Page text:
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Ask a Marian

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In "Ask a Marian," a recurring feature in our Friends of Mercy, the Marian Fathers answer questions from club members:

Missy emailed: There is this beautiful Divine Mercy Image that has been in the front of our church for a few years. Recently someone brought up to the pastor that Divine Mercy is a private devotion and said that it should be moved to the reconciliation room. I have been given permission to ask the parishioners what they want, but I wanted to see what you thought first.

The situation is not nearly as clear-cut as the person who complained to the pastor seems to think. The Catechism of the Catholic Church, paragraph 67, briefly explains the purpose of private revelation and devotion: expressing the public revelation given by Jesus Christ in a way that can be more completely understood by a particular generation. The Second Ecumenical Council of Nicaea stated that the canonical Gospel is handed down to us in two forms: written (the four Gospels) and painted (icons). The Divine Mercy Image can arguably be called an icon (a form of art which has always had a public, liturgical significance) in the Church rather than simply a painting; icons must be made according to a tradition of the Church, and not simply according to the whim of the painter. The Divine Mercy Image is private in its origin, but it expresses the public revelation of the Church about the mercy of the Heavenly Father. I do not believe it can be declared only a "private" revelation or devotion, as all the parts of the image relate to public revelation given in the New Testament.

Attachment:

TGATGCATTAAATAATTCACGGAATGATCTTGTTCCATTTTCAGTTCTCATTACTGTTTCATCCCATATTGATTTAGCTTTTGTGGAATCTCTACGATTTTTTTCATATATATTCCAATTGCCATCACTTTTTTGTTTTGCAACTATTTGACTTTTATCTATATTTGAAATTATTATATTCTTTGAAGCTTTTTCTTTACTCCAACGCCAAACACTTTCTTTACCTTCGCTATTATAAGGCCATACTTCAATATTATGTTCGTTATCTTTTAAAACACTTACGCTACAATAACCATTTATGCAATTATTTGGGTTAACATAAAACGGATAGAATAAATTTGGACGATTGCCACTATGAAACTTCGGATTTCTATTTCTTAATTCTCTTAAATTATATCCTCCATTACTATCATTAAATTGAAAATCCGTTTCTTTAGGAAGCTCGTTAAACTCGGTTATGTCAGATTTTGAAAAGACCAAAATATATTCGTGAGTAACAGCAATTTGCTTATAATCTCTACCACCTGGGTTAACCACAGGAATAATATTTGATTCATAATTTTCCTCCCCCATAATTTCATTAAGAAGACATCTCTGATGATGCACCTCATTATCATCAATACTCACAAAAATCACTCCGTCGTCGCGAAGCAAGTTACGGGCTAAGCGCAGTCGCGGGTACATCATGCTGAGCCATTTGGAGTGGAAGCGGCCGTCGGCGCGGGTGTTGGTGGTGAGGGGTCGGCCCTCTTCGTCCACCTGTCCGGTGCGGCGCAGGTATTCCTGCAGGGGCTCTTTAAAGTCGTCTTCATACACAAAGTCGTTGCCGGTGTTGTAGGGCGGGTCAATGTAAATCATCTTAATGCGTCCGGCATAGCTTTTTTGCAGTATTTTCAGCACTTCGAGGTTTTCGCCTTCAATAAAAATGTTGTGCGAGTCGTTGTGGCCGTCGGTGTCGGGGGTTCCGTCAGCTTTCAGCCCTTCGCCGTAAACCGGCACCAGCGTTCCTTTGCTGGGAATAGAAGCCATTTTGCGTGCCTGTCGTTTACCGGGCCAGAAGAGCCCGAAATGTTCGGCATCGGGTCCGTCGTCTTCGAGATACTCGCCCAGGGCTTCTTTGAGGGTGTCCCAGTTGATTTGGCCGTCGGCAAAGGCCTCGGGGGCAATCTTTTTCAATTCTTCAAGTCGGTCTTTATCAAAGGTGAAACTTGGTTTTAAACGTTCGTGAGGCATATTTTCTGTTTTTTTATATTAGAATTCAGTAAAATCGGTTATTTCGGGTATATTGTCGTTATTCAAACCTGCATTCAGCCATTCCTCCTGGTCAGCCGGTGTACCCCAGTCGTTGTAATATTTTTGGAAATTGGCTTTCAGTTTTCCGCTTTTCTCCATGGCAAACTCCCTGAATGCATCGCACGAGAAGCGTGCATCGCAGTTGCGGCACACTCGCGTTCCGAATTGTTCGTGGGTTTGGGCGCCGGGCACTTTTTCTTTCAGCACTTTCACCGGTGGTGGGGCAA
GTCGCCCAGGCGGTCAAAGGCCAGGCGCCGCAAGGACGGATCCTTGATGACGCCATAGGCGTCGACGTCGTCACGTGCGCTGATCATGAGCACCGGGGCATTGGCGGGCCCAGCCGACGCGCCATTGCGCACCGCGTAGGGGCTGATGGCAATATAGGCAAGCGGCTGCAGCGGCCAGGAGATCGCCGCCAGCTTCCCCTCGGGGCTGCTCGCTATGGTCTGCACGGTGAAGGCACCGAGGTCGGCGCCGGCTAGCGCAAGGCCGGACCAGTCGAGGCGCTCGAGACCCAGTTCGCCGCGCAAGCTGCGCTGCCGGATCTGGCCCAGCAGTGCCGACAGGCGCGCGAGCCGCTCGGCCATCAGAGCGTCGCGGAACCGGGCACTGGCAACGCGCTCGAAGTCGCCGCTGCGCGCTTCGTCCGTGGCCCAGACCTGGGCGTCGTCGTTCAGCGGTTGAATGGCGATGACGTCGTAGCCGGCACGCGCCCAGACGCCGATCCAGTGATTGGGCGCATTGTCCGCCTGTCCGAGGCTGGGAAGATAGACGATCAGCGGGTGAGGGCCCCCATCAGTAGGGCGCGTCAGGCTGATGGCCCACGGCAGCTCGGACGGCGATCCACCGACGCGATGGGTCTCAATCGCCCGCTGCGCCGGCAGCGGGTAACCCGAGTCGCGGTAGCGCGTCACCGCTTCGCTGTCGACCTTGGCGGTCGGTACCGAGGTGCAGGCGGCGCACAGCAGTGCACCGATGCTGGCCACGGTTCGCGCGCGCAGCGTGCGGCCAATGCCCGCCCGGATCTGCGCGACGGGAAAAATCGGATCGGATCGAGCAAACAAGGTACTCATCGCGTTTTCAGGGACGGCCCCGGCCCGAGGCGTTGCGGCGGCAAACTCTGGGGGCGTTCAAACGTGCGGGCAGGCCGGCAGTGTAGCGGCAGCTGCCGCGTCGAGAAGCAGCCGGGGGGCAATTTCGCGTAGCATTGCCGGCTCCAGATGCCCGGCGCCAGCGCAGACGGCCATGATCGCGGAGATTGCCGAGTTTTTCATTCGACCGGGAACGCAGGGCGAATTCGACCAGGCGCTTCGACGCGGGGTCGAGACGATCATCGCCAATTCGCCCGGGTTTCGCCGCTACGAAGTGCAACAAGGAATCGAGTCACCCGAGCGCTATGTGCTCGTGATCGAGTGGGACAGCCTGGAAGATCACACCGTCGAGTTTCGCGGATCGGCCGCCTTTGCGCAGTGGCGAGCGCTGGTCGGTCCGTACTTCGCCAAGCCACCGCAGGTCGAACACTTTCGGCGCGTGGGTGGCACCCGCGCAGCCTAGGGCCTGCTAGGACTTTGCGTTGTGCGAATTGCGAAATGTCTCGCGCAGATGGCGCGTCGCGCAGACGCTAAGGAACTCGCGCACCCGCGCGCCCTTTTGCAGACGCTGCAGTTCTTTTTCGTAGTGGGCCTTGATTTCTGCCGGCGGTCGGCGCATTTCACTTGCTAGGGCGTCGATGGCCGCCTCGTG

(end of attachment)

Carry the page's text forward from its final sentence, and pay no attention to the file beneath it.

Saint John Paul II emphasizes in his encyclical Dives in Misericordia (Rich in Mercy), section 2, that the merciful Father is revealed in and through Jesus Christ, and this is the purpose of the Divine Mercy Image. The particular forms of devotion are not strictly necessary for salvation, since those forms are meant to foster trust in the mercy of the Father, enabling us to receive that mercy and share it with our brothers and sisters. That is the essential part: trust and mercy. However, it might be foolish and imprudent to quickly throw away means provided by our Lord for our times to help us grow in that trust and in mercy.

Lastly, I want to emphasize that having a Divine Mercy Image in the confessional is also a good thing. At the National Shrine of The Divine Mercy in Stockbridge, Massachusetts, we have them in both confessionals, and I find them very helpful to gaze upon, both when I am the confessor and when I am the penitent.

Cheryl wrote in: My Catholic niece is planning on having a civil marriage. If she has a civil marriage, will she still be able to receive Communion?

No, she will not be able to receive Communion. Unfortunately, if she enters into a merely civil marriage (rather than a sacramental marriage recognized by the civil authorities), she is committing an objectively grave sin. Now, only God Himself can see her heart to know if by doing this she in fact commits a mortal sin (which requires free, full consent of the will and full knowledge that what she's doing is wrong, as well as the gravely sinful act of marrying outside the Church). However, objectively, she is choosing a path that excludes her from the sacramental life of the Church.